Architect George Keller’s greatest work, the Hopkins Street main building of the Hartford Public High School, was embellished with the delicate touches of Entress’s work, both on the exterior and within the great building itself. Besides the owl, there were carved finials, ball flowers, capitals of columns and plaster ornaments, especially after 1897.
The owl, finished in 1883 and placed over the main door facing east, became the symbol of HPHS over the years. Students referred to it in essays, school newspaper and classbook articles; its image, in varying poses and styles, was placed on pins, ribbons, bookmarks, keychains, and other school memorabilia.
George Keller had a special fondness for the owl as a symbol of learning and he incorporated it into the design of other buildings besides HPHS. Keller’s Public Library in Norfolk, Connecticut, has a gargoyle in the shape of an owl at the corner of the porch. In a 1911 addition to the library, a carved owl statue was placed at the center of the overmantel of the fireplace. This owl is very similar to our 1883 Owl and it is probably the work of Albert Entress. The library in Ansonia, Connecticut, also designed by Keller, has two bosses in owl head shapes on the consoles of the arches over the stairway.
Tracing its history back to 1638, HPHS began as a classical school and thus the owl, mascot of Athena, Hellenic Goddess of Wisdom, was appropriate. The school is indebted to Keller and Entress for the gift of such a fine piece of art to represent the school. This is most likely how the owl became the school mascot.
Our owl is a rarity. Nationally, there are very few animal sculptures in brownstone and ours, although weatherworn, is one of the finest.
When the 1883 building was expanded by Keller in 1897, the owl and portico were moved to the north side of the Hopkins Street building facing Farmington Avenue. It became the favorite entrance for the students, and there it remained peacefully for 66 years until the entire educational complex was demolished to make way for the Yankee Expressway, now I-84.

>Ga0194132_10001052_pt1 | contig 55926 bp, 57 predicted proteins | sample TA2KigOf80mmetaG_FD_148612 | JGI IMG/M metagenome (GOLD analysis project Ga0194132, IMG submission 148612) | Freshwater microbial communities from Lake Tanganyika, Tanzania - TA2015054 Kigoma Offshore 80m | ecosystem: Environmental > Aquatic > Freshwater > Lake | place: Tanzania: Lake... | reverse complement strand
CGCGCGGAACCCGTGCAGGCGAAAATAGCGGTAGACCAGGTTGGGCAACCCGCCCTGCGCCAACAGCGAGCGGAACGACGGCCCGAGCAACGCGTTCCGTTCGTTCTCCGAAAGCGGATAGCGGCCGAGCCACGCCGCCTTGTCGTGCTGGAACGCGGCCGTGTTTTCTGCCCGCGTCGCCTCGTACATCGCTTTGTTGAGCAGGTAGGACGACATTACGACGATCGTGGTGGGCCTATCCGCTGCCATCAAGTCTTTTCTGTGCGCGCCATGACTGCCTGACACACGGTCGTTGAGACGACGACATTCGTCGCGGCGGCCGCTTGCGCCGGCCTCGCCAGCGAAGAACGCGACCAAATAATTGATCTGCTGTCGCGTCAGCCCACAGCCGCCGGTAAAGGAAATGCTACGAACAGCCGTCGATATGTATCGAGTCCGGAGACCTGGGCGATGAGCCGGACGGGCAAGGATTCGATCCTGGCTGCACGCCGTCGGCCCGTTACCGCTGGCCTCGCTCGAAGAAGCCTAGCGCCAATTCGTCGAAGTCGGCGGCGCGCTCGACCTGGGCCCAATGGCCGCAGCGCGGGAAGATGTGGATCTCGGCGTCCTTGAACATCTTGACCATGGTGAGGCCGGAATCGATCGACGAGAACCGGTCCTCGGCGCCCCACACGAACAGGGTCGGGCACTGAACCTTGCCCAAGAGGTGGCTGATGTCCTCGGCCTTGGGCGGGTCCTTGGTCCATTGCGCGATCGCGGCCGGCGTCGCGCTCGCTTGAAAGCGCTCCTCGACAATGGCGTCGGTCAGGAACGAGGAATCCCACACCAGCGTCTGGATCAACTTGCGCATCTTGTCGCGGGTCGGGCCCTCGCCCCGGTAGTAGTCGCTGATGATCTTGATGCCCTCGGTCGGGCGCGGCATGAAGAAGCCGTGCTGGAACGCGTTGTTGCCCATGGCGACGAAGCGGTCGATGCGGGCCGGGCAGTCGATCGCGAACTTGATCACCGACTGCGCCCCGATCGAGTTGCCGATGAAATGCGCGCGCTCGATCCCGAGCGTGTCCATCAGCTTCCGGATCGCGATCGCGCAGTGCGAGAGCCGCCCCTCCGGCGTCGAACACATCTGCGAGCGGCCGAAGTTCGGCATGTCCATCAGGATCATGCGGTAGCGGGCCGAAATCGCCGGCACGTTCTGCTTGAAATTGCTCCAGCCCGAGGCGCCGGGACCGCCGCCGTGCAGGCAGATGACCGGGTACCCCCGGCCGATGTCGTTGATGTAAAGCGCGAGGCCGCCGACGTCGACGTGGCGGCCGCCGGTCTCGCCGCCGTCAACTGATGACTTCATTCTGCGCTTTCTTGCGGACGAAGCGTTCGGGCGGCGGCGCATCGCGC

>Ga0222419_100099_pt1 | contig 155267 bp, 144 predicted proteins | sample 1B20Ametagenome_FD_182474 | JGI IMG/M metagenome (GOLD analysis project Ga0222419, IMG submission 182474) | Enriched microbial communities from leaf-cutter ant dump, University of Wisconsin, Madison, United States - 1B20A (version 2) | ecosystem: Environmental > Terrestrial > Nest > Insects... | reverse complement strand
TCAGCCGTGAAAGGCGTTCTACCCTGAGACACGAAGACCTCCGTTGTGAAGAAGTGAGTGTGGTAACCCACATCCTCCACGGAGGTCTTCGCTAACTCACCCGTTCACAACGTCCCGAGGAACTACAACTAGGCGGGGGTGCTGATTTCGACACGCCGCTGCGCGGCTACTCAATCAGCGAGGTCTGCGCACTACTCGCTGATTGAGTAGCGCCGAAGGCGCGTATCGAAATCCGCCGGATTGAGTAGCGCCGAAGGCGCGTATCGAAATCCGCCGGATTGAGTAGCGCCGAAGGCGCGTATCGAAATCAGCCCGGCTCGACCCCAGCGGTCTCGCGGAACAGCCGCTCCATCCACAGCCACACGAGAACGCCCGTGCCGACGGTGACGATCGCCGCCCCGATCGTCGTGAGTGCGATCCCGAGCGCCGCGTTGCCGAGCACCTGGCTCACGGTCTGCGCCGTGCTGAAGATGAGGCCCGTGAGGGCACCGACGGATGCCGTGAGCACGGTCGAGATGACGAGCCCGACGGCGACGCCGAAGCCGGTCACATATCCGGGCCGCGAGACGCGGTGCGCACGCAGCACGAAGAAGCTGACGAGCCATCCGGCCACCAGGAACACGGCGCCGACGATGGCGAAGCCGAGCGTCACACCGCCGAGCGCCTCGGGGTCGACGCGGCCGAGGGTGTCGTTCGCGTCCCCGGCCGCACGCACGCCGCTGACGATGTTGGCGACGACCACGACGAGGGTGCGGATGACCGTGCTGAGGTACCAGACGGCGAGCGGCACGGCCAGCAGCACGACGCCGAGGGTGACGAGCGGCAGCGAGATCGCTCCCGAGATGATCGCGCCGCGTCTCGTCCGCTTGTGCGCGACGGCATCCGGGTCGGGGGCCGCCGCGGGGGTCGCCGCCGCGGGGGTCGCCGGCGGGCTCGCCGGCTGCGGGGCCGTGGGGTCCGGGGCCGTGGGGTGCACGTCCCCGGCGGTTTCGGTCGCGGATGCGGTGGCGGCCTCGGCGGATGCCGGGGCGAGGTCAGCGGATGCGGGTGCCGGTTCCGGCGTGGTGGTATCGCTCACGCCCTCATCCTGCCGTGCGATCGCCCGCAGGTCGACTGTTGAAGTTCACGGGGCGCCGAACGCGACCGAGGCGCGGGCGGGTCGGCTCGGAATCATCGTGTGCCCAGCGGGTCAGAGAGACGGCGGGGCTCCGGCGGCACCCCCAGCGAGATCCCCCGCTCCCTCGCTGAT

Against the recommendations made to Principal T.J.Quirk by the teacher committee on renovations in 1961, workers for the City of Hartford took sledge hammers and destroyed the beautiful portico with its columns, oak leaf carvings and carved animal bas-reliefs. The teacher committee wanted the entire portico and owl to be rebuilt in the Great Court of the new building on Forest Street. However, only the owl was spared the attack of the sledge hammers and it was moved to a perch on the façade of the new school which opened in 1963. Badly damaged architectural fragments from this portico as well as the famous dinosaur footprint fossils were stored in a large maintenance shed behind the school on Forest St. for about thirty-five years. Thousands of students never saw them.
It is interesting to note that Albert Entress’s daughter, Katherine E. Locke, had expressed an interest in obtaining the owl in 1957 when demolition of the school was in the near future. In a letter dated October 3, 1957, School Superintendent Robert H. Black replied to Mrs. Locke that the Board of Education had decided to incorporate the owl and a memorabilia room into the design of the new school. Entress’s granddaughter, Carolyn Locke de Kanter, visited the school in 2000 and expressed her concern for the future of the architectural fragments. She was assured that they would be used in the renovated HPHS in 2006.
The statue of “Youth Bearing His Shield,” another Entress symbolic sculpture, was restored and placed in a metal cage in the auditorium lobby of the new building. It had originally graced the façade of the 1897 building from a niche over the main entrance. Apparently, Entress modeled it after Donatello’s St. George. The young man is holding a shield carved with an owl in relief and the letters “HPHS” inscribed at the top. The shield is symbolic of the education at HPHS which he believed would guide and encourage the students as they graduate and go out into the world.